The policy goes on to state that before an investigative agency attempts FGG, the sample must first be uploaded to CODIS and have failed to produce a match.

"Agencies shall identify themselves as law enforcement to genetic genealogy services and enter and search profiles only in those services that provide explicit notice to their service users and the public that law enforcement may use their service sites to investigate crimes or identify human remains," according to the DOJ policy. "An investigative agency must seek informed consent from third parties before collecting reference samples that will be used for FGG, unless it concludes that case-specific circumstances provide unreasonable grounds to believe that this request would compromise the integrity of the investigation."

Despite not having the ability to use genetic genealogy investigations at its labs, the use of DNA by the Michigan State Police is exploding, said Jeff Nye, assistant division director of the department's forensic science division.

"There's definitely a huge expectation that DNA has been analyzed in cases," Nye said, noting a 41 percent increase in requests for DNA analysis from 2013 to 2018. "If you think back to 1996, when I started, we had five DNA examiners. Now we have well over 90."

While the state has added capability, the demand for DNA testing across the state means there still remains a backlog of samples to test.

"With every new technology comes a new set of potential applications of DNA," Nye said. "Sensitivity has increased, so we are able to get DNA profiles from smaller samples, so that opens the net for more sample types to be submitted, and that has outpaced our ability to hire new individuals. That said, we went into the new fiscal year and got 14 new DNA scientists, so that's a nice enhancement in our ranks when the state budget is focused on infrastructure and roads. That lends itself to the importance of forensic DNA."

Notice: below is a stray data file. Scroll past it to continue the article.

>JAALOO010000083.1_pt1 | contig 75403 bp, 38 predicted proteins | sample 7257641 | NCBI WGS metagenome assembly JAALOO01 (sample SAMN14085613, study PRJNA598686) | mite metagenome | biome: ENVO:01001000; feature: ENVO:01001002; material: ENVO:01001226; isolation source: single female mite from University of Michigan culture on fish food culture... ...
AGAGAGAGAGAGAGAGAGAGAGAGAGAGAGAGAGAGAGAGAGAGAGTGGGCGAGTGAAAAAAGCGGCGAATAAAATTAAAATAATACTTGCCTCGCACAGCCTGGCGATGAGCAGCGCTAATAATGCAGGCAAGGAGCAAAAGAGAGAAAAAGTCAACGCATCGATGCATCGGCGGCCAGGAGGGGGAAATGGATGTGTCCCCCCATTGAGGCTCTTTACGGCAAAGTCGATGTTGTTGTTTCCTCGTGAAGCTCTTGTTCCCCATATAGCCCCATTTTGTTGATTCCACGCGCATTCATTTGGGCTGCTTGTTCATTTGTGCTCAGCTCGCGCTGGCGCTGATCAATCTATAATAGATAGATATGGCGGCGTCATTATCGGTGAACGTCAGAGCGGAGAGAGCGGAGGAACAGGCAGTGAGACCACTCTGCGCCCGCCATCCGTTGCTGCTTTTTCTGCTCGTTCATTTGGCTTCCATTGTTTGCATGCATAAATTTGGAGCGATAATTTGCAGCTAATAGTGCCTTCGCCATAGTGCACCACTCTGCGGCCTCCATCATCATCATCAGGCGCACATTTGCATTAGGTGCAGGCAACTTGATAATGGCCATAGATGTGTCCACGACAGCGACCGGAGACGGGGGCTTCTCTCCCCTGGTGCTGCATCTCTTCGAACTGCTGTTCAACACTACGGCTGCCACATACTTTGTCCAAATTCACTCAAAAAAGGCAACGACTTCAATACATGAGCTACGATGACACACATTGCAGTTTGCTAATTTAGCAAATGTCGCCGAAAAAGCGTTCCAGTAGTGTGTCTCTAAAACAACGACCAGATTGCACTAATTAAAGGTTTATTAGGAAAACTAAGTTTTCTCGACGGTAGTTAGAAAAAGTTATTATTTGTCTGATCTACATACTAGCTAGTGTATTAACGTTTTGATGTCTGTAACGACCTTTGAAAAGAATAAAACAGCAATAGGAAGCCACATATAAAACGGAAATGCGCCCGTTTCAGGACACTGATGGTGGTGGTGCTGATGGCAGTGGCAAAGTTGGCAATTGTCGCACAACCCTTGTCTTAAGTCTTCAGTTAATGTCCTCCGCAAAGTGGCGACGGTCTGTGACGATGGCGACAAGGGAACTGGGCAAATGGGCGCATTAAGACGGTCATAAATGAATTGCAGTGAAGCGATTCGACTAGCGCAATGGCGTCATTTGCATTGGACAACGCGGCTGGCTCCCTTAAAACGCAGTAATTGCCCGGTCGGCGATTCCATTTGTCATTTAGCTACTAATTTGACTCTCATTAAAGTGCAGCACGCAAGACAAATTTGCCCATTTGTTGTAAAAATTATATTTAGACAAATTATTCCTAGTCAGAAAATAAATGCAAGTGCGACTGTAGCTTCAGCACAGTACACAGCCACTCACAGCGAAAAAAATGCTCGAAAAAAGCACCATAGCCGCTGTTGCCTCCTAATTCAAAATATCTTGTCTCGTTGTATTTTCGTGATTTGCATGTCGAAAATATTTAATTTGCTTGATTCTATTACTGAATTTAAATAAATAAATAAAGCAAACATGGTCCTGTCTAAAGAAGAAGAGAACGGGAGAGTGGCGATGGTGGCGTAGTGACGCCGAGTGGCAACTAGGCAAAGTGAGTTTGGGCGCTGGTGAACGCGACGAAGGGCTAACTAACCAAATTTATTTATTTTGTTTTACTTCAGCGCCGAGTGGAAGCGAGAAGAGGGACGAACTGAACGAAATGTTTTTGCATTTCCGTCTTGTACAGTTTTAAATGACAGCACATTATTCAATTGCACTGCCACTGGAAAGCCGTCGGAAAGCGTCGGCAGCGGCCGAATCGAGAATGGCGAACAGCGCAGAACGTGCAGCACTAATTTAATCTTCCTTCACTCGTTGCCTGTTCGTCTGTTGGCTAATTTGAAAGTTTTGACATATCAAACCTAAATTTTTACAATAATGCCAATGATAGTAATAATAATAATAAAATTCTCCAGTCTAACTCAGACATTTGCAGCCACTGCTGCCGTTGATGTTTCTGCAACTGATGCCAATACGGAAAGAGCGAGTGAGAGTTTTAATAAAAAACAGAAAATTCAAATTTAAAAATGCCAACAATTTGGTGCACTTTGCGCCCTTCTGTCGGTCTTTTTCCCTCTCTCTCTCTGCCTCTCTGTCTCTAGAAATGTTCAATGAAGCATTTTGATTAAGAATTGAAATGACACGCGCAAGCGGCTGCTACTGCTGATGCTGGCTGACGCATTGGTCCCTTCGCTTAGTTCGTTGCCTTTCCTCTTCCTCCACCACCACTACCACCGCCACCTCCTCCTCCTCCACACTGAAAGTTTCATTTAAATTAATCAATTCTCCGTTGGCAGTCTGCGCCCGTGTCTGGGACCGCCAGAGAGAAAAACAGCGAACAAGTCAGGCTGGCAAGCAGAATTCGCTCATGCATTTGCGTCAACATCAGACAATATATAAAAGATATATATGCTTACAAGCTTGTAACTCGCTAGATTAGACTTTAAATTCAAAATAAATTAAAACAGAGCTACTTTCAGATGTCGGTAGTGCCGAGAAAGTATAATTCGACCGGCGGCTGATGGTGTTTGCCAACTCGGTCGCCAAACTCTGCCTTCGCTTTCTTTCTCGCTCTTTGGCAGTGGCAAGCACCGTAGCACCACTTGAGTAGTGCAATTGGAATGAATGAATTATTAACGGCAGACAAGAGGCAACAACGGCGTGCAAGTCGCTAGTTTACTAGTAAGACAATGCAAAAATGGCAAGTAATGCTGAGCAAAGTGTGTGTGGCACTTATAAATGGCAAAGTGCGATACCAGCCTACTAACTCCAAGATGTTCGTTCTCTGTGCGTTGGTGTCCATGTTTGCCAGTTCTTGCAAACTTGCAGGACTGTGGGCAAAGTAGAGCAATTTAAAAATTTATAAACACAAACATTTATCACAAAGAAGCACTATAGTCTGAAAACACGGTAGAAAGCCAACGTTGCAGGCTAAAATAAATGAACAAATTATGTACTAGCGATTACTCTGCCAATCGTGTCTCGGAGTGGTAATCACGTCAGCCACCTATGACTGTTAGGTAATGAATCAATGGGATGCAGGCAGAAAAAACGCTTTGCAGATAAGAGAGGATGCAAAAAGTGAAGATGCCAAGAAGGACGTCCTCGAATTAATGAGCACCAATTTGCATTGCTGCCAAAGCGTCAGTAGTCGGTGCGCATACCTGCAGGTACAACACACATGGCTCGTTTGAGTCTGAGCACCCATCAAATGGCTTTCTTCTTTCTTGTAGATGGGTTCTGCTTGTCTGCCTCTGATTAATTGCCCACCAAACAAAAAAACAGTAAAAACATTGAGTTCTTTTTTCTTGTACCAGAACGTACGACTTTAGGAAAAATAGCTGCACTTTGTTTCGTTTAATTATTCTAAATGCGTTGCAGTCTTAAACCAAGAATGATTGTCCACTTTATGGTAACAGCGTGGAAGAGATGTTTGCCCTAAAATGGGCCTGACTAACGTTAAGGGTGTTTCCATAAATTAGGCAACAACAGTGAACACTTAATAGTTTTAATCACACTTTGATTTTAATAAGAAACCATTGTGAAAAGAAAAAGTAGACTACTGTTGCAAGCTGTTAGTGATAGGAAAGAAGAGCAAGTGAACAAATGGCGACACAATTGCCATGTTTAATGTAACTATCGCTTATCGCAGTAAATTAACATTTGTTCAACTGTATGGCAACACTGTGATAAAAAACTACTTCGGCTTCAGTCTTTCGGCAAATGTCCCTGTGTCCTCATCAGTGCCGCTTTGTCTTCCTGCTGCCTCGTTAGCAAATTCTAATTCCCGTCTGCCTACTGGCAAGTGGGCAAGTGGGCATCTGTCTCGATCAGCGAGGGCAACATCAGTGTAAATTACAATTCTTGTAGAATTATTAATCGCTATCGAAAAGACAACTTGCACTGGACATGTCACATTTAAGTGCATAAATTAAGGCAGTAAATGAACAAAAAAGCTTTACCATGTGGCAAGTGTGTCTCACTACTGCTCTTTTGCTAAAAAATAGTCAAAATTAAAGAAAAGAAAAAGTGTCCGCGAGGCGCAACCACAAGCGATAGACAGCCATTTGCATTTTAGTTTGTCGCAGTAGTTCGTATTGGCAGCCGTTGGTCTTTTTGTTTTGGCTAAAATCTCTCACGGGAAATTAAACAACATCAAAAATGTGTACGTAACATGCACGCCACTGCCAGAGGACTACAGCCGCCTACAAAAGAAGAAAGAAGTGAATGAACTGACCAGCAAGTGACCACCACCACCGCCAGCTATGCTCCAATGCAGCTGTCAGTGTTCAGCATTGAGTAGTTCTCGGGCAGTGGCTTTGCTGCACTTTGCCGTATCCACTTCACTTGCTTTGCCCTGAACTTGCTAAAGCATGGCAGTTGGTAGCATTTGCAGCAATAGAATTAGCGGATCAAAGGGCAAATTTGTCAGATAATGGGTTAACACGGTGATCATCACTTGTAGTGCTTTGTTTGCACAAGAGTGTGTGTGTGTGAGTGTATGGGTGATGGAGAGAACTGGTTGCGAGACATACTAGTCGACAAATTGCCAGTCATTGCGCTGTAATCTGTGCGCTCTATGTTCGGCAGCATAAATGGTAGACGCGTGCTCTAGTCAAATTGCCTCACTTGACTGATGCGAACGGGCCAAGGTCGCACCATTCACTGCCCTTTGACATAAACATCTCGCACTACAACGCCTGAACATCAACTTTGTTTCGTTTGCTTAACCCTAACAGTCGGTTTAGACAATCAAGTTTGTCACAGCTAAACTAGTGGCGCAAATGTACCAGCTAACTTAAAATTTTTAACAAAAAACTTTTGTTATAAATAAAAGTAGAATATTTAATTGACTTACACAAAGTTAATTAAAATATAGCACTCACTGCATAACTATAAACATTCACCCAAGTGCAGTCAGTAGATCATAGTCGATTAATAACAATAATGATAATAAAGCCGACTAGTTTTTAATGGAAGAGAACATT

Nye said there still needs to be additional education about DNA evidence, as is evident by what many call the "CSI effect."

"They understand the time it takes to get a result, but if there's an episode of CSI they watched, we have people trying to submit the same evidence when it's not good," he said. "We need a lot of education."

The Michigan State Police operates eight DNA laboratories in the state. Additionally, the Oakland County Sheriff's Office operates its own forensic lab capable of analyzing DNA and uploading information to CODIS.

"It's invaluable," Oakland County Sheriff Michael Bouchard said about DNA evidence. "In a lot of scenarios, it's a very unique identifier. When you have that at a crime scene, it's incredibly powerful and persuasive, and it's part of what we do with our lab."

Because the department operates its own forensics lab, Bouchard said investigators can utilize DNA evidence for non-violent crimes, such as burglary. Agencies relying on state-run forensic labs tend to focus DNA evidence solely on violent crimes.

"Say you have a serial burglar in a neighborhood and they cut themselves and leave DNA," he said. "If you can solve it, and they did 200 or 300 homes, that's invaluable."

Bouchard said while some agencies are utilizing expanded uses of DNA, such as genealogy searches and phenotyping, he said his office hasn't done so.

"We haven't attempted to expand the collection. We feel pretty good just collecting when people are arrested and convicted, or if you have a suspect with probable cause, we get a search warrant," he said. "Michigan law is pretty specific as to when you can collect."

Michigan law allows DNA to be collected at the time of booking for felony arrests or in cases where probable cause exists. There are no state laws in Michigan prohibiting police from working with third parties for additional DNA services.

As DNA technology continues to advance, the public might expect that everyone's DNA could – and will be – accessible, eventually.

"Anytime there's an investigation, there's a loss of privacy," Hampikian said. "Where does the balance favor loss of privacy or protection of the greater population? We have courts for that, and to get certain information, you can go to court. But other methods are legal. It's legal to pick up cigarette butt and test it, but to detain a person is illegal unless you have a warrant.

"It's a totally different world than what I grew up in. I'm now 57," he said. "Because so much of our lives are documented in one way or another, we can tell where someone was and what they post online, and it's changing dramatically in terms of DNA. The number of profiles that are or will become available soon are as large as the number of people that participate, even after they die. I think we will have a lot of DNA data pretty soon. Eventually, we won't have DNA we can't identify."